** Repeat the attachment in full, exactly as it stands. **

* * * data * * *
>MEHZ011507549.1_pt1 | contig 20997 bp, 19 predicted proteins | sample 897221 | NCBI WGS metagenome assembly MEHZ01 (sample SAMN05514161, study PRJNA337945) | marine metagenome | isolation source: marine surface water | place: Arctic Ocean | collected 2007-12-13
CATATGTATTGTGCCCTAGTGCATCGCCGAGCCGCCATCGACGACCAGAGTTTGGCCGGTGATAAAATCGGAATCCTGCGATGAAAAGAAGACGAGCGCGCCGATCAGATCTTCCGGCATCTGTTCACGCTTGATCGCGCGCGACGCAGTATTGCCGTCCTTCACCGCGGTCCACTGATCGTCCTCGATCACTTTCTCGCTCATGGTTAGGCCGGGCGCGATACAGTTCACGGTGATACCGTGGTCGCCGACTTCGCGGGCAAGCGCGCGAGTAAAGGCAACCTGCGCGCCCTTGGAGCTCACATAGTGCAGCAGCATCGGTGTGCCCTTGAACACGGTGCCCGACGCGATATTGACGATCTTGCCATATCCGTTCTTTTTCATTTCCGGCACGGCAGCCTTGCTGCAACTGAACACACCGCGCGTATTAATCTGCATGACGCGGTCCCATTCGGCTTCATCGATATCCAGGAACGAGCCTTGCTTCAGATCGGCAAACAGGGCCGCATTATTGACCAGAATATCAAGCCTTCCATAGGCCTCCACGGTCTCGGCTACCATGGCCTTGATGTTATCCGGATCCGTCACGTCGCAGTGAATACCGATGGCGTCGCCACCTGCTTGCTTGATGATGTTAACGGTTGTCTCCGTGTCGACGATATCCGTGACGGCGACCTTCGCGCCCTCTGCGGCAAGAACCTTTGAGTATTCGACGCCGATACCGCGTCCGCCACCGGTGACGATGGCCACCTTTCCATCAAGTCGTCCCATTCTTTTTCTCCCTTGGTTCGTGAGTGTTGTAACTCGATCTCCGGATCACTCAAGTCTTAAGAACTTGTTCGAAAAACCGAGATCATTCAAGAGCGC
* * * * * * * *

>MEHZ011507549.1_pt1 | contig 20997 bp, 19 predicted proteins | sample 897221 | NCBI WGS metagenome assembly MEHZ01 (sample SAMN05514161, study PRJNA337945) | marine metagenome | isolation source: marine surface water | place: Arctic Ocean | collected 2007-12-13
CATATGTATTGTGCCCTAGTGCATCGCCGAGCCGCCATCGACGACCAGAGTTTGGCCGGTGATAAAATCGGAATCCTGCGATGAAAAGAAGACGAGCGCGCCGATCAGATCTTCCGGCATCTGTTCACGCTTGATCGCGCGCGACGCAGTATTGCCGTCCTTCACCGCGGTCCACTGATCGTCCTCGATCACTTTCTCGCTCATGGTTAGGCCGGGCGCGATACAGTTCACGGTGATACCGTGGTCGCCGACTTCGCGGGCAAGCGCGCGAGTAAAGGCAACCTGCGCGCCCTTGGAGCTCACATAGTGCAGCAGCATCGGTGTGCCCTTGAACACGGTGCCCGACGCGATATTGACGATCTTGCCATATCCGTTCTTTTTCATTTCCGGCACGGCAGCCTTGCTGCAACTGAACACACCGCGCGTATTAATCTGCATGACGCGGTCCCATTCGGCTTCATCGATATCCAGGAACGAGCCTTGCTTCAGATCGGCAAACAGGGCCGCATTATTGACCAGAATATCAAGCCTTCCATAGGCCTCCACGGTCTCGGCTACCATGGCCTTGATGTTATCCGGATCCGTCACGTCGCAGTGAATACCGATGGCGTCGCCACCTGCTTGCTTGATGATGTTAACGGTTGTCTCCGTGTCGACGATATCCGTGACGGCGACCTTCGCGCCCTCTGCGGCAAGAACCTTTGAGTATTCGACGCCGATACCGCGTCCGCCACCGGTGACGATGGCCACCTTTCCATCAAGTCGTCCCATTCTTTTTCTCCCTTGGTTCGTGAGTGTTGTAACTCGATCTCCGGATCACTCAAGTCTTAAGAACTTGTTCGAAAAACCGAGATCATTCAAGAGCGC